Tuesday, November 8, 2011

The Ten Pounds of Christmas

The Ten Pounds of Christmas

            I gain ten pounds every year at Christmas.
How is that possible? It’s easy. I start in October. Then I struggle to take off my “Christmas fat” in January and February.
            This shameful acquisition of the bulge begins in October with Halloween candy. (And I don’t have small children to blame its presence on.) Any candy that comes into this house during October is for yours truly. Terry, my significant other, may snatch a piece or two, but he’s not haunted by the same carb addiction as myself. October is candy month. Then there’s the snacking during football games—it’s an annual ritual—the home team couldn’t win if I weren’t encouraging them with the cheers of my crunching.
            Everyone knows what happens in November. In November I vow that I will NOT gain weight over the holidays this year. But, having made that vow, the terror of holiday goodie deprivation niggles at me. The only cure for this tweak of conscience is—guess what—you’ve got it—a bowl of buttered popcorn and the last of the Halloween candy.
            Then comes the mother of all eating events, Thanksgiving. It would be a sin to diet on Thanksgiving, wouldn’t it? How else would I show my thankfulness except by indulging in everything the buffet has to offer? Someone went to a lot of trouble to cook all that goodness; it would be rude to pass it up.
            I hardly need to remind you what December brings. But I will: parties, Christmas cookies on display everywhere you go, gifts of home made treats, boxes of fudge and chocolates . . . the list goes on.
            I’m not sure January would be the same without digging out my “fat” clothes, bemoaning my food transgressions of the previous ten weeks, and joining Weight Watchers for the umpteenth time. It’s all part of the post-holiday depression syndrome, that and the drifts of snow that nearly cover our west-facing windows.
Without the challenge of dropping our Christmas fat, the big diet agencies would lose millions, possibly resulting in another stock market crash. We wouldn’t want that would we? We have to protect our 401k’s.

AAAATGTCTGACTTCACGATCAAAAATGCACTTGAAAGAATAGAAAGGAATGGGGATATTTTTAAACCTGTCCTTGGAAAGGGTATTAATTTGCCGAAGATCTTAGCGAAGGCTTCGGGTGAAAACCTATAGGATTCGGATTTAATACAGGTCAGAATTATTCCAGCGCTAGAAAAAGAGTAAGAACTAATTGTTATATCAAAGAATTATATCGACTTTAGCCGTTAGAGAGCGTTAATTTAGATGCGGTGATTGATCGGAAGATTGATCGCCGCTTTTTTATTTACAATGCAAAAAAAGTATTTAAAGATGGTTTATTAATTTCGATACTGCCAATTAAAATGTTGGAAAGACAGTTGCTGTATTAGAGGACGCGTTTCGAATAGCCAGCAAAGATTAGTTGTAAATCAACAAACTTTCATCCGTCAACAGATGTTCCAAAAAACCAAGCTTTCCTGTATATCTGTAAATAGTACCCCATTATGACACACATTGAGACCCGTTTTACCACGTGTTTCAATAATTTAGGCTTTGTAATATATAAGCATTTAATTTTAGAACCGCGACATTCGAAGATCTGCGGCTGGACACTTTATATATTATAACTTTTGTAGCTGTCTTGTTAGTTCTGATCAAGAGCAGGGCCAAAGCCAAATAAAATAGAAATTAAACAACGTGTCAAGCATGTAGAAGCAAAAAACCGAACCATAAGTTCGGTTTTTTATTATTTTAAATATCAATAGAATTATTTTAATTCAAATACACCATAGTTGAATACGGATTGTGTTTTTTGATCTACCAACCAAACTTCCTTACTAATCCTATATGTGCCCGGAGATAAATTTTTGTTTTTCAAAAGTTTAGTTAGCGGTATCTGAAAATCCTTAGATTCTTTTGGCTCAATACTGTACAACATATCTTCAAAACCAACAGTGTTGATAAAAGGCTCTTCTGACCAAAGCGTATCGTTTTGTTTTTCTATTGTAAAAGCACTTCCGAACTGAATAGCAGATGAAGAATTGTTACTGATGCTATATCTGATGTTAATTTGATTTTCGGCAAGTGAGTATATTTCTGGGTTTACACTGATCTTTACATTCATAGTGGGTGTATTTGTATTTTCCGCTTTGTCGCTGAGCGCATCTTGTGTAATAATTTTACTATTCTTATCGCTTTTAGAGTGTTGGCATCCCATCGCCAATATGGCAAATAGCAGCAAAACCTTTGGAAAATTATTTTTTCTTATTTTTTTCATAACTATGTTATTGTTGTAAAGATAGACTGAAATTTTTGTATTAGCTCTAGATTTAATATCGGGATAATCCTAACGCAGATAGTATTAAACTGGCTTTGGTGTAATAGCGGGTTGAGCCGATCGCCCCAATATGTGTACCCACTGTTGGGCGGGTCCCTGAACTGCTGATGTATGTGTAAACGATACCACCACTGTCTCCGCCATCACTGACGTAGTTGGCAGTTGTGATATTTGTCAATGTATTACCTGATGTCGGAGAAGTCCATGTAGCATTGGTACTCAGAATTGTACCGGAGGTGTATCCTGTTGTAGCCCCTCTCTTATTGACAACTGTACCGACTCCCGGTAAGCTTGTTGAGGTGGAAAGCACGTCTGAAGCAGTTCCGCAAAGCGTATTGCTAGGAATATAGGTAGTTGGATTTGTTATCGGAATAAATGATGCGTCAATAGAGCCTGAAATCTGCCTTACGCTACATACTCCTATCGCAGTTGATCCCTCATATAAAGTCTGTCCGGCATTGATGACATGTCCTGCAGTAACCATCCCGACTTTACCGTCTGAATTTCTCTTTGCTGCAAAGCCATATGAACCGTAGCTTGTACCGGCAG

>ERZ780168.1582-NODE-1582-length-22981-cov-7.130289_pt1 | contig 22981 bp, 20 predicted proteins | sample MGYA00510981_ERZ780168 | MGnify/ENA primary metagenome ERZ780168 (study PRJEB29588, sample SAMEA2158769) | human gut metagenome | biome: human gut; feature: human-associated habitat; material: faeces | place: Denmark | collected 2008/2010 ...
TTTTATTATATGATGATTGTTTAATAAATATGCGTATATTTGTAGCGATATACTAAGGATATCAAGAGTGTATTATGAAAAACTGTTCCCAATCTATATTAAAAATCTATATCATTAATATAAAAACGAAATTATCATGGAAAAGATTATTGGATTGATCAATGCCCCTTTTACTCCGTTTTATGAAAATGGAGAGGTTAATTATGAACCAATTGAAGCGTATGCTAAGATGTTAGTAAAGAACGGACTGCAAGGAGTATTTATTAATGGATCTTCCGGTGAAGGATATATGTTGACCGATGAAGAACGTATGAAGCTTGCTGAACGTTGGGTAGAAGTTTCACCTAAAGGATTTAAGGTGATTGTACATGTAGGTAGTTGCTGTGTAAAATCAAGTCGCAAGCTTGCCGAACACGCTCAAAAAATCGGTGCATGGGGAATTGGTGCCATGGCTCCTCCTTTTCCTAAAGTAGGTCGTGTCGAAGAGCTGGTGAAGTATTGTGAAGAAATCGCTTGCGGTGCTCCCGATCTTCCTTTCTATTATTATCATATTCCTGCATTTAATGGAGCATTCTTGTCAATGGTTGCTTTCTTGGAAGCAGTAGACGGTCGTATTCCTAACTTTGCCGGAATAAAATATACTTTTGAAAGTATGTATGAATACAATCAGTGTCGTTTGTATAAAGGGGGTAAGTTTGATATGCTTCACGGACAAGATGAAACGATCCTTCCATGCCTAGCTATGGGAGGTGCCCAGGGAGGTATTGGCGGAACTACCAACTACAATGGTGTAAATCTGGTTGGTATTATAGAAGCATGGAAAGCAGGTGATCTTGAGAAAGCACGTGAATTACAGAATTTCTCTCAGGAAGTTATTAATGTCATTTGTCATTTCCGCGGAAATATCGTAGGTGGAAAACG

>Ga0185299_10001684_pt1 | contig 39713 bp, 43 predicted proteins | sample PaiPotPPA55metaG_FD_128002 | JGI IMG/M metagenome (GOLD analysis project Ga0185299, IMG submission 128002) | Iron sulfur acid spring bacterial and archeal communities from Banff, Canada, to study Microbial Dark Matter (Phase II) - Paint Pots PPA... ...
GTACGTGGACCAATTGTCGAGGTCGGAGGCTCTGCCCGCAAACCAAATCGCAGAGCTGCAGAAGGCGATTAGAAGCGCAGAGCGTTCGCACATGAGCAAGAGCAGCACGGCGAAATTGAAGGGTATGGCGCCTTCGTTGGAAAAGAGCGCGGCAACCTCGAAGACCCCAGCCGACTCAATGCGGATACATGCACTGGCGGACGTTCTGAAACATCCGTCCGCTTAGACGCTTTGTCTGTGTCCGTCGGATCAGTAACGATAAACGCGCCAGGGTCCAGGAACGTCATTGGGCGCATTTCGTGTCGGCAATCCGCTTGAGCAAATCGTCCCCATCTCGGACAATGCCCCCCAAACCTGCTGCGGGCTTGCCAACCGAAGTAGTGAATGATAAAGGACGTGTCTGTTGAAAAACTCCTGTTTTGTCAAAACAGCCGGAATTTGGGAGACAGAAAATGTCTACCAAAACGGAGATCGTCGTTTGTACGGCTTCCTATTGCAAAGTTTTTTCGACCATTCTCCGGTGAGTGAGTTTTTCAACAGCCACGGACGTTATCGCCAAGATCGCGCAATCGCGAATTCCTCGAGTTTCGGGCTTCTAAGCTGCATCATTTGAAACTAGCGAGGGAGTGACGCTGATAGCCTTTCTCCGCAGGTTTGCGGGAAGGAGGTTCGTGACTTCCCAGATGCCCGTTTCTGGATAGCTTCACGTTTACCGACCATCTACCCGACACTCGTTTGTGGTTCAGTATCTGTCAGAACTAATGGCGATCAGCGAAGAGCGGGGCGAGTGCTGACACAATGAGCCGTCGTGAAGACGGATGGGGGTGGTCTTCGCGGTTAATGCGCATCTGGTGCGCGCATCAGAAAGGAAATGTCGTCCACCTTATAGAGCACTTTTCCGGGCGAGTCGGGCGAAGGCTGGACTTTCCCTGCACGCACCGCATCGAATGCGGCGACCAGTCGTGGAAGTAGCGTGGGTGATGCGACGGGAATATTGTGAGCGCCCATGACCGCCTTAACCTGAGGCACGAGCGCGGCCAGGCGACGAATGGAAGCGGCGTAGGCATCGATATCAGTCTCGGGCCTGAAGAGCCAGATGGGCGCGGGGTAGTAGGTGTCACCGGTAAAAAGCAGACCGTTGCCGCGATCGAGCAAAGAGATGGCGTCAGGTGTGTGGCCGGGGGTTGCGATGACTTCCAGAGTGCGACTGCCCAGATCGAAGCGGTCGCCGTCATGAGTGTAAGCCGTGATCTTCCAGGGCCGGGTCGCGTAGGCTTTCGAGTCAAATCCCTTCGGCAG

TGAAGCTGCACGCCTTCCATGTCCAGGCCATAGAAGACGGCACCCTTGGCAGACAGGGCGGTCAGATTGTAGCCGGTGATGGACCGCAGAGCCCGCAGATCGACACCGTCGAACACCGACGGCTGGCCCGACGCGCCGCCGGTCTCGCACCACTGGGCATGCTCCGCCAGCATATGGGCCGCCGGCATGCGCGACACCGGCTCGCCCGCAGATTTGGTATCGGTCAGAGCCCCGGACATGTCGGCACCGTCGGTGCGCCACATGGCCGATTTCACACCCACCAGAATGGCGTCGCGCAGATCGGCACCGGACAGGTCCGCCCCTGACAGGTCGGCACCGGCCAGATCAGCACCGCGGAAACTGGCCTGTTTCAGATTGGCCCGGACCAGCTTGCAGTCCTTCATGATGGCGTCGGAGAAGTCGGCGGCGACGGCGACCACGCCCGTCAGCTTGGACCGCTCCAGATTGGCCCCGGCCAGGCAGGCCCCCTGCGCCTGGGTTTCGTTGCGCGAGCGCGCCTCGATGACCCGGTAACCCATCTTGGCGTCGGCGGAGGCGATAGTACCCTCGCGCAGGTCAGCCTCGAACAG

So pass the potato chips and make mine kettle-fried. I’ll lose weight tomorrow.

Note from the author:
This blog on the holiday weight gaining dilemma will be continued weekly. Each week I’ll add a new tip on how to buck the weight gain.
Tip #1  Dealing with leftover Halloween candy
I turn it over to Terry, he locks it up in the garage, and only gives me two pieces a day, no matter how many I ask for. If you don’t have someone to hold your candy for you in a homemade Fort Knox, throw it out. But make sure it’s in the garbage with something disgusting enough to prevent retrieving it in a moment of mad craving!


  1. I actually start the goodie binge much sooner -- in the summer. After all, summer = trips to the ice cream shoppe & all the 'sampling' of foods on vacation. lol! The only time my body gets a reprieve is in the tiny space between Easter and the end of May when the bbq's start!


    Enjoy the holidays,

    Jan Romes

  2. Ah, yes, always a reason for good food, isn't there?
    Ice cream is a tough one in the summer. I keep kidding myself when I buy a pack of ice cream that "this time" I'll be able to just have a small bowl each day and not keep going back for more. (we all know how that turns out)
    At one of my many trips to WW, the speaker put up a chart and had us list all the occasions when we overate. It ended up with everything from holidays, birthdays, weekends, and our down days. When she added them all up, it only left about 80 days out of the whole year that didn't incite us to overeat!
    No wonder it's so darn hard.

  3. I am really trying to be good this year! Fingers crossed!

  4. Me too, Jodi. I'm hoping these weekly blogs will help me stay on track and not do the ten pound annual gain. Thanks for joining me. Next blog will be posted today.


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